“She was terribly shy,” says Aaron, however implausibly. “When we were out with other people she’d just kind of stand there looking down, not saying much. But we had plenty to talk to each other about.” About a year later he proposed. “We got a license, but then he backed down and kept putting it off,” Candy says. “It began to get embarrassing. By the third year I had had enough. I wasn’t going to be just another one of Aaron’s girls, so I picked up and moved to New York.”

That brought him around, and his telephone entreaties brought her back. Still, Candy “didn’t believe he was serious” until the day they gathered in her parents’ Beverly Hills apartment, with a few friends as witnesses, and made it official.

Soon, however, there were new problems. “I knew Aaron was a workaholic, but I never realized how much,” Candy notes. “I hardly ever saw him. I’d talk to him on the phone around 5, and he’d say he was coming right home—then he’d forget. People would drop into his office to rehash problems and just hang around.” Finally Candy devised a plan. “I started making up a basket of hors d’oeuvres and taking it over to his office every day at 5. I’d just sit around while they drank and ate. I didn’t enter much into their conversation, but that way I’d at least see something of Aaron, and we’d go home together.”

Gradually her role expanded. “Candy has always had a good business head,” says her husband. “I began listening to her advice.” At the time, Aaron was in partnership with Danny Thomas turning out such hits as The Danny Thomas Hour and The Mod Squad. Candy encouraged him to strike out on his own. “I wanted him to get full credit for his talent and ability,” she says.

Spelling formed a new partnership with former ABC-TV vice-president Leonard Goldberg. During the next four years they produced 30 made-for-TV movies and the string of series that became television staples. But the Spelling-Goldberg team broke up in 1976, and it was rumored that ill will between the wives was the cause. Today all that Wendy Goldberg will say is a cryptic “I wish her well, but we don’t see each other anymore.” Candy says nothing.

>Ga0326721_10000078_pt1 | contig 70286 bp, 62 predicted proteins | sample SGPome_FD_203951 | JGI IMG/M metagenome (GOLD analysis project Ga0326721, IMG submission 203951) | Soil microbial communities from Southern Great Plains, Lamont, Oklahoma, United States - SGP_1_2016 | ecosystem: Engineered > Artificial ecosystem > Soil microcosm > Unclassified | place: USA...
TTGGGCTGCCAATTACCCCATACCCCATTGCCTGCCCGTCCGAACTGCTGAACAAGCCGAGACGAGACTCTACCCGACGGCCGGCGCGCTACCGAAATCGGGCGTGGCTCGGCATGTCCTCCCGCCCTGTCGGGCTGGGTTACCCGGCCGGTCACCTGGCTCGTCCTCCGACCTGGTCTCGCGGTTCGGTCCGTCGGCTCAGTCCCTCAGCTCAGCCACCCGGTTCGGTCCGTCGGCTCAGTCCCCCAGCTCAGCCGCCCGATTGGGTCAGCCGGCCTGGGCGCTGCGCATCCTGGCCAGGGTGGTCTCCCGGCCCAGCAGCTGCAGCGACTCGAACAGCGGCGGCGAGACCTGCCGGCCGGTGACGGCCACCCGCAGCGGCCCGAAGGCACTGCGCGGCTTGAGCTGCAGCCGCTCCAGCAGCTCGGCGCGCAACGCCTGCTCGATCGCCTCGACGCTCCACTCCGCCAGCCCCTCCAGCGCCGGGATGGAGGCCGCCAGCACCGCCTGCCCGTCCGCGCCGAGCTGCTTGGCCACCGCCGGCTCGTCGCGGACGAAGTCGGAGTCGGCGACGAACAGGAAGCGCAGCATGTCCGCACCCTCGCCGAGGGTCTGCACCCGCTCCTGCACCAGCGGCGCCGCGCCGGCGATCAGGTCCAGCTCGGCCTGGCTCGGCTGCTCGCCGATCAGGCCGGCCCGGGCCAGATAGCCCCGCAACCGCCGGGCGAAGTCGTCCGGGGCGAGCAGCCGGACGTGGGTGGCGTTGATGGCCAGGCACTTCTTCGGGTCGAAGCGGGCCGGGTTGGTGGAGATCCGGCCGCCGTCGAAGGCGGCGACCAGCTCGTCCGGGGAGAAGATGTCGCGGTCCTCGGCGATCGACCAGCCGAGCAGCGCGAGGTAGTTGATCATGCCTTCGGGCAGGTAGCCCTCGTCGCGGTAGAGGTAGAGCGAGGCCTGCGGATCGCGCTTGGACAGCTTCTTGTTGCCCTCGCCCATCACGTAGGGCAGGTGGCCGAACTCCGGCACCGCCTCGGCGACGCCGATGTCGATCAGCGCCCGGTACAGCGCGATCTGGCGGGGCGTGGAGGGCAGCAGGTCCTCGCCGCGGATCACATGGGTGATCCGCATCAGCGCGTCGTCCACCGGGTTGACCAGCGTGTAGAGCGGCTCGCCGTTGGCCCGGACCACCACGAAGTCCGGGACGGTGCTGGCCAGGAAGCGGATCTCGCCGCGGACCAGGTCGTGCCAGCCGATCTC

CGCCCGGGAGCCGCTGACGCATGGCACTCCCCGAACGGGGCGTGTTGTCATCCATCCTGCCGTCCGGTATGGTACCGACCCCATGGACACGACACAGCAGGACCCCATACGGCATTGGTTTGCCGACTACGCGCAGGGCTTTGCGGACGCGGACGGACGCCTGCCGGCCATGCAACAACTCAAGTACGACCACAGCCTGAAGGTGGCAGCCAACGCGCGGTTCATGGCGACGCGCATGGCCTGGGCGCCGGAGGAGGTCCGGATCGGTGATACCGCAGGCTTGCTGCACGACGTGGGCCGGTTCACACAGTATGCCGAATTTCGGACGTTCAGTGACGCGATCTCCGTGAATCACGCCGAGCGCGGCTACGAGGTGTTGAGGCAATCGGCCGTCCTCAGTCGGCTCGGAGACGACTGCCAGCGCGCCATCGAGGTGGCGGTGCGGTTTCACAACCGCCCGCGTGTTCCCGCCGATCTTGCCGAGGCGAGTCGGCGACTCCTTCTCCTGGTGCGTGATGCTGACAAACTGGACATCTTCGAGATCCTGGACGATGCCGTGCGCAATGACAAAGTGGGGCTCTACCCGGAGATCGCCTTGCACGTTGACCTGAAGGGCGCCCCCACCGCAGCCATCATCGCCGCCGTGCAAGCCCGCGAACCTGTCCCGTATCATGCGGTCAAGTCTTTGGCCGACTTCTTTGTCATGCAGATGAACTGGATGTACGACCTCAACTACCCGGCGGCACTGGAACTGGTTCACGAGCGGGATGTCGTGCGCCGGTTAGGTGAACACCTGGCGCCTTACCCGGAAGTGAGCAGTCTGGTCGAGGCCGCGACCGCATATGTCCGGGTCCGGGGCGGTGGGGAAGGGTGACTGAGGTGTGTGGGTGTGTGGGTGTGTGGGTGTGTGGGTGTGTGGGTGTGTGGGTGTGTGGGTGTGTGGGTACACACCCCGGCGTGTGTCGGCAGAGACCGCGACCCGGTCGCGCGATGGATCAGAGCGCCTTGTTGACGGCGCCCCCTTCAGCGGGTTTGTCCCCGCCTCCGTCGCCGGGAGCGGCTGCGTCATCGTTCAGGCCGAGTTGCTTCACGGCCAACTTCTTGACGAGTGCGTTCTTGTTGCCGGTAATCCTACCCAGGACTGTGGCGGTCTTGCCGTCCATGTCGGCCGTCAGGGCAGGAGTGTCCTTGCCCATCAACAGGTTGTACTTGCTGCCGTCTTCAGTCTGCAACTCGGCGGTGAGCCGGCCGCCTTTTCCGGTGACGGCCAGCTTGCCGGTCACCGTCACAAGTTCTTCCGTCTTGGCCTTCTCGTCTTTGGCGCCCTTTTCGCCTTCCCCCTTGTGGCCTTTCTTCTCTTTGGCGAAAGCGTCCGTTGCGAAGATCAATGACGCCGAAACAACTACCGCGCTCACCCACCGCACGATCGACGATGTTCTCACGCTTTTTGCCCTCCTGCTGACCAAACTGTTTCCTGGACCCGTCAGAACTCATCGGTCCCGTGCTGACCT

From such as that springs Candy’s reputation as a calculating cookie. “She’s very friendly with me unless there’s someone important in the room—then I might not get more than a nod,” says an acquaintance. Marcia Lehr hastens to the defense of her partner. “That’s not deliberate,” Marcia insists. “She has so many things going through her head that sometimes she may seem cool and aloof. There are a lot of people who want something from her because of her husband’s position.” Still, even she doesn’t deny Candy’s distant side. “I’m ‘Marcia’ to the staff,” she admits, “but she’s definitely ‘Mrs. Spelling.’ ”

“You get hurt and wind up not trusting many people,” Candy admits. “You never know whether someone’s being friendly or just wants something.”

The pressures have made the Spellings love the comforts of home. Says former actress Lynn Loring, a production vice-president for Spelling’s company, “Aaron and I are probably the only executives in the business who stay at our homes nights with our children watching The Jeffersons instead of being seen out at parties.” Bodyguards with holstered pistols patrol the Spellings’ Colonial-style mansion in Holmby Hills. Yet the family is planning a move to still ritzier digs—a nearby $10 million estate once owned by Bing Crosby. When the renovations, which reportedly will double the size of the place, are completed, the new home will boast a regulation bowling alley. “Since we spend so much time at home,” Aaron explains, “we’re trying to make the house self-contained.” Meanwhile, he and Candy give each other Thoroughbred horses and have accumulated a stable of 16. “Now,” says Candy, “he actually reads the Racing Form in the morning before he opens Variety.” As for their youngsters, Tori, 10, and Randy, 5, “There isn’t a toy those kids don’t have,” says a friend. “I think it’s because Aaron was so poor as a child.”

Aaron Spelling concedes that he remains a driven man—but not a miserable one. “I have a beautiful wife, children I love, work I enjoy,” he says. Whatever others may say or think, he adds, “I’ve never been happier in my life.”